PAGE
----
One of the beauties of the Heidelberg Catechism is that much of its language is found in the first person — “I” believe this to be true or that applies to “me.” Unlike many of the other Reformed Catechisms and Confessions, this makes Heidelberg stand out as a very personal and intimate profession of belief with rich pastoral overtones (a testimony to the pastor’s heart of Ursinus and Olevianus, its principle drafters).
Question 21 illustrates the importance of this approach in first person as it asks about the nature of true faith. And here, one of the statements is that the person with true faith believes not only that forgiveness, everlasting righteousness, and salvation are possible and worked by Christ for others, but the person who confesses this answer of the Catechism professes that these things are worked for him or her personally. More simply, it affirms that with faith comes the assurance of salvation. And, pastorally speaking, assurance is one of those questions that people struggle with the most.
What is interesting is the question of how and where people seek to find their assurance. In pentecostal circles, assurance is rooted in experience and feelings, hence worship services are built around seeking to generate that experiential faith in the person. The problem with this, of course, is two-fold. First, experiences can be created and manipulated — lighting, hands in the air for prolonged periods, and music are all designed to artificially create in a person a sense of euphoria which is then equated with the work of the Holy Spirit. The second part of the problem is that when a person bases assurance on their experience of God’s presence (no matter how genuine that experience might be), that sets them up on a kind of spiritual roller-coaster because for every height of experience there will be lows as well. This leaves a person with no ongoing assurance of salvation.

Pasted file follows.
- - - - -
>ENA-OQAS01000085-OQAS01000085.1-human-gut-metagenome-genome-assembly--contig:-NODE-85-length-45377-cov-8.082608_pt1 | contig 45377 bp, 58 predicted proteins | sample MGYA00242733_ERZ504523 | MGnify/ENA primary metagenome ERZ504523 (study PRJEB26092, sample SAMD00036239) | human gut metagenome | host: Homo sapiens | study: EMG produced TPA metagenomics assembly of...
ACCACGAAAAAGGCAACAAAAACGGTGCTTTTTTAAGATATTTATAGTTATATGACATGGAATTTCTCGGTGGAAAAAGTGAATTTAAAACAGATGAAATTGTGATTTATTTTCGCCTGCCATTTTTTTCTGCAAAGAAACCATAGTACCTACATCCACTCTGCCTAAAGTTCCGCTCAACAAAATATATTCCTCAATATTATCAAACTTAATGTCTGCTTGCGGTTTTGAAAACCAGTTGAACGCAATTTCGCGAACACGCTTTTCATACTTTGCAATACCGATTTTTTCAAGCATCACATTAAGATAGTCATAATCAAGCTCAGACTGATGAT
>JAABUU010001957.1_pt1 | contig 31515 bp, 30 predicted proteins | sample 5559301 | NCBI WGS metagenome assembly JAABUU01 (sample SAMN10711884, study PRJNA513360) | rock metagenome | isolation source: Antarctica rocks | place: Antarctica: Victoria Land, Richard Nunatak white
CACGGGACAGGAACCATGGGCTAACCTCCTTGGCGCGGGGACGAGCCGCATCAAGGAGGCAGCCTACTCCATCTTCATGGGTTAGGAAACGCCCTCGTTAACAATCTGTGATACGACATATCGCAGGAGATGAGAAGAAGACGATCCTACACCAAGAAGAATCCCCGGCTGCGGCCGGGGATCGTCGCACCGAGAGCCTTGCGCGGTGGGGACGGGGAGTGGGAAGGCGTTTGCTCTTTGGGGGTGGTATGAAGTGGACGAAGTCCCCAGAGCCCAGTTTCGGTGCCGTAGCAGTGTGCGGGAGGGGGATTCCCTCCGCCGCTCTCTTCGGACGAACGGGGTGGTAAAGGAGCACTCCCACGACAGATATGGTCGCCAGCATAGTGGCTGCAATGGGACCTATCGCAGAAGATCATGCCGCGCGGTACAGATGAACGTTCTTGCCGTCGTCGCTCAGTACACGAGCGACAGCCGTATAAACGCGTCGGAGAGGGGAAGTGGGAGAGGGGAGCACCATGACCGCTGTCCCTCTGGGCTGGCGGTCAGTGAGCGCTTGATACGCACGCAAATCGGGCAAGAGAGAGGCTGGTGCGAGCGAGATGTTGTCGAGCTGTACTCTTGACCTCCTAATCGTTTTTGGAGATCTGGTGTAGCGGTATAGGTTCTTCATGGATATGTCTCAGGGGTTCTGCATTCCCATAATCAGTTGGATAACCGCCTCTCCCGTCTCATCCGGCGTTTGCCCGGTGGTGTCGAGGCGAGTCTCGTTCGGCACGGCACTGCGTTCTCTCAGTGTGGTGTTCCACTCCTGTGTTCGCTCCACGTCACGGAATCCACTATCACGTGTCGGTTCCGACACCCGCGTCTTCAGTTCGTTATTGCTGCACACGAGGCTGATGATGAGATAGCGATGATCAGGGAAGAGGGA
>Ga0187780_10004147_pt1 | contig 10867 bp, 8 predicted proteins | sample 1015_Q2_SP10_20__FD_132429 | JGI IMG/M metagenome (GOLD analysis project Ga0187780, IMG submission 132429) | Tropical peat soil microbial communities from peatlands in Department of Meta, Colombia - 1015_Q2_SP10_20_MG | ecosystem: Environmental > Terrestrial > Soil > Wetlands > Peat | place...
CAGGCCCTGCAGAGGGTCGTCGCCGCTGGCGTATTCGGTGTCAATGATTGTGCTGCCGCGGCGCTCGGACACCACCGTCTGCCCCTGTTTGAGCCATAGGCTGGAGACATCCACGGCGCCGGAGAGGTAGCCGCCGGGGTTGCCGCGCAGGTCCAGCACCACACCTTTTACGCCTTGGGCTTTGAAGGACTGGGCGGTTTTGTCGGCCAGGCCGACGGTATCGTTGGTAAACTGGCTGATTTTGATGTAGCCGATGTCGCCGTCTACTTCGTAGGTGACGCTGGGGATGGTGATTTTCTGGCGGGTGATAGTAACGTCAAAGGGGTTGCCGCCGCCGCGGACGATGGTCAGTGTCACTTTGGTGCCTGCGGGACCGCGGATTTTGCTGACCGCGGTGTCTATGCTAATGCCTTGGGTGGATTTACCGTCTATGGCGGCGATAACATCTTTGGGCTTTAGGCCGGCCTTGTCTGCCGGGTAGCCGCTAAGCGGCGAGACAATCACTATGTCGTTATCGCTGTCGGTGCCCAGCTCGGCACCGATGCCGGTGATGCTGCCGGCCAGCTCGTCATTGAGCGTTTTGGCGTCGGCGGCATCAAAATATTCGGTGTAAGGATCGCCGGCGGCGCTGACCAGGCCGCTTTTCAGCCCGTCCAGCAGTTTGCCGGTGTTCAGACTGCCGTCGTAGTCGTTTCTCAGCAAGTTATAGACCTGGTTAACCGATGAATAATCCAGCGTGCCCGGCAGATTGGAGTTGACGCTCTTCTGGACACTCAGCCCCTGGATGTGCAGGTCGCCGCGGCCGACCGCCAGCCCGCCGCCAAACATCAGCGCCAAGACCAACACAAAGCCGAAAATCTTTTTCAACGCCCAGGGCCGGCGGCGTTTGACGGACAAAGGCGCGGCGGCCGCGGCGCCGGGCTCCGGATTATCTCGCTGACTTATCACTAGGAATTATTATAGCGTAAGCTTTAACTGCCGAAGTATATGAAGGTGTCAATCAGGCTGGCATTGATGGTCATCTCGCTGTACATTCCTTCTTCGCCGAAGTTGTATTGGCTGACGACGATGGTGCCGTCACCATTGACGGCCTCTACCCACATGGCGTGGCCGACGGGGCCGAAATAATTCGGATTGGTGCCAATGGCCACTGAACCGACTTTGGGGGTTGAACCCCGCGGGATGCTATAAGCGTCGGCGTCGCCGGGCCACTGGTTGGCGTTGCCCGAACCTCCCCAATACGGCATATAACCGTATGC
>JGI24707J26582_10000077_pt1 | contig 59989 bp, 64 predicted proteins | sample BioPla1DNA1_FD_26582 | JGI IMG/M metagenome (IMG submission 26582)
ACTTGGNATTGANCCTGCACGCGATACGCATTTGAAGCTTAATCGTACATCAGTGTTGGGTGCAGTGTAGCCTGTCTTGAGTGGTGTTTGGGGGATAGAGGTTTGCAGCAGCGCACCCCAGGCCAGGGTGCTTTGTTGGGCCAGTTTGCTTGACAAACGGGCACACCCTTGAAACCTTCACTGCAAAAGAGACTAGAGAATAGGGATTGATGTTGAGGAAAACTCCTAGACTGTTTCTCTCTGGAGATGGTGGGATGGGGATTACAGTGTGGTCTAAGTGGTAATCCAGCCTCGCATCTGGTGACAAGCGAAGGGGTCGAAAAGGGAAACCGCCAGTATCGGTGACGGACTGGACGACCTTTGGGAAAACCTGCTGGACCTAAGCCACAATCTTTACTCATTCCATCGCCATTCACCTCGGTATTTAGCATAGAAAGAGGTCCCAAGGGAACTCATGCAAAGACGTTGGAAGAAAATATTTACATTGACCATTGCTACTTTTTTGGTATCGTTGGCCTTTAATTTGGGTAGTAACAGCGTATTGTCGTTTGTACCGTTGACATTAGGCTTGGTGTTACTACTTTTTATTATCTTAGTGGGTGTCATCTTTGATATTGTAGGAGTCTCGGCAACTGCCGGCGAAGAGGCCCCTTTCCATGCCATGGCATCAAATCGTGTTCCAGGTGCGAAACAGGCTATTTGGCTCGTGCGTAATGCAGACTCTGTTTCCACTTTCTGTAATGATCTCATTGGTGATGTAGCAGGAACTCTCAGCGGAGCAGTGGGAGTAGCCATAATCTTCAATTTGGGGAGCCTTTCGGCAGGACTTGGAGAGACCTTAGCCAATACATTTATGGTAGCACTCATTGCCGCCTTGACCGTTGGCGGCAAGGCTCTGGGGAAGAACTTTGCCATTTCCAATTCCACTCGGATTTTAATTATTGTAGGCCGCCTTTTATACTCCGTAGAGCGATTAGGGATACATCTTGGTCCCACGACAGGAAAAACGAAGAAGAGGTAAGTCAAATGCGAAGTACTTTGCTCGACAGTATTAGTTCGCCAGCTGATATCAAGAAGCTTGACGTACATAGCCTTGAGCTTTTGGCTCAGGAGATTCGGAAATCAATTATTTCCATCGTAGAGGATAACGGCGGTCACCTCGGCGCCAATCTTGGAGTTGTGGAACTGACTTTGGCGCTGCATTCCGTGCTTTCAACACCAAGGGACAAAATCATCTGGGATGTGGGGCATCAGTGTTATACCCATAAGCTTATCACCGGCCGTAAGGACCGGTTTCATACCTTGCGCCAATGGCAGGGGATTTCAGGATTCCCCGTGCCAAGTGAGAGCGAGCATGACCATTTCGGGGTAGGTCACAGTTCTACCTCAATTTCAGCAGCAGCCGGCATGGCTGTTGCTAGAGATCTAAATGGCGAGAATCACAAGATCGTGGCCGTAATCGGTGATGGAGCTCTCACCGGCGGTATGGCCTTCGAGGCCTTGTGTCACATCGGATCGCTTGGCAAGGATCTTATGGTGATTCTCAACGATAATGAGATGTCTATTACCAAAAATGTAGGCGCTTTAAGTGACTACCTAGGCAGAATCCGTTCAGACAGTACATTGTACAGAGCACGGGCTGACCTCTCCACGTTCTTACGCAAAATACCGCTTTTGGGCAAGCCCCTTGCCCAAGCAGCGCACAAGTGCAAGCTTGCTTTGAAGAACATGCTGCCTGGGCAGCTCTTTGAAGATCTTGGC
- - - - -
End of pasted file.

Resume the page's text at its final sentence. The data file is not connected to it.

In Arminian circles outside of pentecostalism (Methodists, Freewill Baptists, etc…), assurance tends to be rooted in the decision the person has made to be a follower of Jesus. Not only does this make salvation God’s response to man’s action (something not testified to in the Bible), but once again it establishes a theological context where people can lose their salvation. Indeed, what if one, due to a series of events, “chooses” wrongly and loses assurance. Hence, in churches such as these, much more emphasis is placed on the “Altar Call” and on constantly renewing their commitment to Christ. As one person who grew up in the Free Methodist movement recently shared with me, “I felt like I had to be re-converted every service.”
In Reformed circles, assurance is not seated within man, but it is found within God where it belongs. Assurance is based on God’s promises to those who come to him in faith. And, since God is unchanging and eternal, those promises are such that they can be relied upon. Truly, that does not neglect the place of experience — Paul writes that the Holy Spirit testifies with our spirits that we are children of God — but our assurance is not based on that experience; it is based on the humble reliance upon God to fulfill his promises to us (personally and individually) as he has done so in others. Such is the nature of God’s assurance and such is the importance of this statement about faith. Faith is the assured knowledge that the things promised to believers in Christ belong to me personally just as they have been given to others — all through faith and because of the completed work of Christ. Thus, in Christ, all of the promises of the Old Testament are yes and amen.